‘Sorry to Bother You’ Filmmaker Boots Riley on Bending Reality

     July 11, 2018

One of the craziest films you’re going to see this year (and maybe this decade) is writer/director Boots Riley’s debut movie, Sorry to Bother You. Unlike most films that are pretty easy to explain, the less you know about Sorry to Bother You the better, because it’s a film with a lot of unexpected twists and turns. However, the spoiler-free summary would be: It takes place in an alternate present day version of Oakland and follows a telemarketer named Cassius Green (Lakeith Stanfield) who begins rising up the ranks at his office when he’s taught how to use his “white voice”—which is just David Cross dubbing all the lines. The film tackles issues of community, greed, assimilation, unionization, corporatism, racism, misogyny, feminism, gentrification, and much, much more. The film is highly satirical and takes place in a heightened reality that, as it gets crazier and crazier, somehow continues to feel realistic. Sorry to Bother You also stars Tessa Thompson, Armie Hammer (the less you know about his character the better), Terry Crews, Steven Yeun, Omari Hardwick, Jermaine Fowler, and Danny Glover.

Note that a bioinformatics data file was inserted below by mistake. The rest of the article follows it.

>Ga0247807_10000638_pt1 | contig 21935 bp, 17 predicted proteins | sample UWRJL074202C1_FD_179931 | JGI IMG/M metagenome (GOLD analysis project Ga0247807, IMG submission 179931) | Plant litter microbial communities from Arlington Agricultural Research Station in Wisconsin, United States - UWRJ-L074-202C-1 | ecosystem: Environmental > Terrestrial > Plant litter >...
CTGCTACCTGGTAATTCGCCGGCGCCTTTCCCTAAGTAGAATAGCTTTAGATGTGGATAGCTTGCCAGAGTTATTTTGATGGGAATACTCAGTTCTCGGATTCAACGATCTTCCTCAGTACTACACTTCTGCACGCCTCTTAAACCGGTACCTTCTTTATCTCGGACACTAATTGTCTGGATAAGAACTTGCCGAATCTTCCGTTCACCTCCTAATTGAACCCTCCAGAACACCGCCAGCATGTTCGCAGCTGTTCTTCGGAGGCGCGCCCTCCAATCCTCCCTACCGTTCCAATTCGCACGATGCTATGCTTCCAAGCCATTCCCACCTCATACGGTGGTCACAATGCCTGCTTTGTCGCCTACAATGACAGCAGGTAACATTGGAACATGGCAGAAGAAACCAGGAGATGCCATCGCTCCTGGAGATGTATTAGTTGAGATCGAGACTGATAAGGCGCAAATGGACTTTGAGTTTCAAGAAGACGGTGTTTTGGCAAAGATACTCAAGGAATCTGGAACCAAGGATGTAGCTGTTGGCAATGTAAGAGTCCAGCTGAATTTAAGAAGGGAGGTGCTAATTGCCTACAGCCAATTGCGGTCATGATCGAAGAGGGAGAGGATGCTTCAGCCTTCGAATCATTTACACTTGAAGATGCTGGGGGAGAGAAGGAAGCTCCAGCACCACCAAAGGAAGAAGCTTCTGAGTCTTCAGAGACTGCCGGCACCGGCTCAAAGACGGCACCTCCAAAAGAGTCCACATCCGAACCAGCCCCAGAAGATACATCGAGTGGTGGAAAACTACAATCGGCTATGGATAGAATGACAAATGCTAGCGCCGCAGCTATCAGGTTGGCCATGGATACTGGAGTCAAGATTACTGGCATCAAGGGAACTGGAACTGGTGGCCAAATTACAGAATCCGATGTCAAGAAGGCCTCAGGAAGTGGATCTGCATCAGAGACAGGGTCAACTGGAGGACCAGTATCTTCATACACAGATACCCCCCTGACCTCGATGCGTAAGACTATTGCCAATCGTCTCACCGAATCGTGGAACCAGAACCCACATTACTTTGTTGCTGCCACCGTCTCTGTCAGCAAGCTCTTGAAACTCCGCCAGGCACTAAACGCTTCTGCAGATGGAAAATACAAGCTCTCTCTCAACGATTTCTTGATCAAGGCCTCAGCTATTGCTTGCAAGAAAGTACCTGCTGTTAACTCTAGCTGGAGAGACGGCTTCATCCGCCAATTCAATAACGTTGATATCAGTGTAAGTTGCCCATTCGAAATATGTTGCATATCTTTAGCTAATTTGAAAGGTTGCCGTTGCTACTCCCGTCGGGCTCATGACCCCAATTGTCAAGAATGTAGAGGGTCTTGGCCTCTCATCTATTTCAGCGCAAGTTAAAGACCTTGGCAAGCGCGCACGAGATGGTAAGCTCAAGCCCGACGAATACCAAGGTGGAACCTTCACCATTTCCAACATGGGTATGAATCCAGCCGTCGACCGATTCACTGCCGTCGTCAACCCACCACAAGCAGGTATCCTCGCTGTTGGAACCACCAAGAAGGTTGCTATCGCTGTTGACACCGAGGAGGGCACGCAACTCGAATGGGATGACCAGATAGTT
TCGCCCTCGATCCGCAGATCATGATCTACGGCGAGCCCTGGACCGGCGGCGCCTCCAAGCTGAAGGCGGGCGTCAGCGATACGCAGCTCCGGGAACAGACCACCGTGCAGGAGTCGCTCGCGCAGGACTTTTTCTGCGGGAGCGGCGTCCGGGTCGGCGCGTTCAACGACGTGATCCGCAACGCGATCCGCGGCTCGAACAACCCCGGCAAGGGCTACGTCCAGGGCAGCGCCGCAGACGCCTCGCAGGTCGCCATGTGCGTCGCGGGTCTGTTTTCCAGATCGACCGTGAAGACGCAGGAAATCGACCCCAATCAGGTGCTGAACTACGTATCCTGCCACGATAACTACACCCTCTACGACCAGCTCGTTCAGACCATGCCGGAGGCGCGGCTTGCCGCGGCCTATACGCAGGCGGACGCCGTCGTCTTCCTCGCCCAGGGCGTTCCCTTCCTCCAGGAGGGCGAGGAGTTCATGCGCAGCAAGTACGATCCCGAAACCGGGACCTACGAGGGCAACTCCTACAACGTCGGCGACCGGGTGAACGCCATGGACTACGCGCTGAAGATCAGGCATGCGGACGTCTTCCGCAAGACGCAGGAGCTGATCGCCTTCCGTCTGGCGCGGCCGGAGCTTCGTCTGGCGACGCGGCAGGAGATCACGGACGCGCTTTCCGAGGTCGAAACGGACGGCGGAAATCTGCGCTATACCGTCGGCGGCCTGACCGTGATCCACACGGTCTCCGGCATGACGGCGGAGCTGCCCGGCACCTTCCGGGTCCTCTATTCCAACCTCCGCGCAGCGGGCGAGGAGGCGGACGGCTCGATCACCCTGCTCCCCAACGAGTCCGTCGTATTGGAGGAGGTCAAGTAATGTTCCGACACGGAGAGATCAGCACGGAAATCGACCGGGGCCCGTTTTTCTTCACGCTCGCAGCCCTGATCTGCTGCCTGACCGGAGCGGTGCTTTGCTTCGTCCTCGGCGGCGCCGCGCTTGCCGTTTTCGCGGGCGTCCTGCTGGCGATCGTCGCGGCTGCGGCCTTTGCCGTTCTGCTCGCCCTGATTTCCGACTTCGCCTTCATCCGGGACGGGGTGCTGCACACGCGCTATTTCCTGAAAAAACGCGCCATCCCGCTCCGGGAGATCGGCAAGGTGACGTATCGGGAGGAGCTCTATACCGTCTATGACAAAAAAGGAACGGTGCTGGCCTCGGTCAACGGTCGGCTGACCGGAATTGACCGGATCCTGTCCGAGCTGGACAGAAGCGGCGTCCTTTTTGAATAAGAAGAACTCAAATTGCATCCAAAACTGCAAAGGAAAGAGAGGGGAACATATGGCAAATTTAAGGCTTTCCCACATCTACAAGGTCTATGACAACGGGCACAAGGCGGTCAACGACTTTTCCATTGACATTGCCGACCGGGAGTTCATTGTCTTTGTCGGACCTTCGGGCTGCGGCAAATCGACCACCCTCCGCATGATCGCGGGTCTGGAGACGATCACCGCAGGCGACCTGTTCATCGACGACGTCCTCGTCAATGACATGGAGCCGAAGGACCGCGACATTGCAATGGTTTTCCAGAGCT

sorry-to-bother-you-final-posterTrust me; you definitely want to check it out when the film is playing near you. For more on the film you can read Matt Goldberg’s review or watch my interview with Armie Hammer.

At the New York press day for the film, I got to sit down with Boots Riley. During the interview he talked about how the film changed during the development process, why he never thought of using the three act structure, what he learned from early screenings, why he wanted to bend reality in the film, and more.

Check out what he had to say in the player above and below is exactly what we talked about followed by a few images.

Boots Riley:

  • How did the film change during the development process?
  • Why he wanted to bend reality in the film.
  • What did he learn from any early screenings that impacted the finished film?
  • Why he never thought of using the three act structure.

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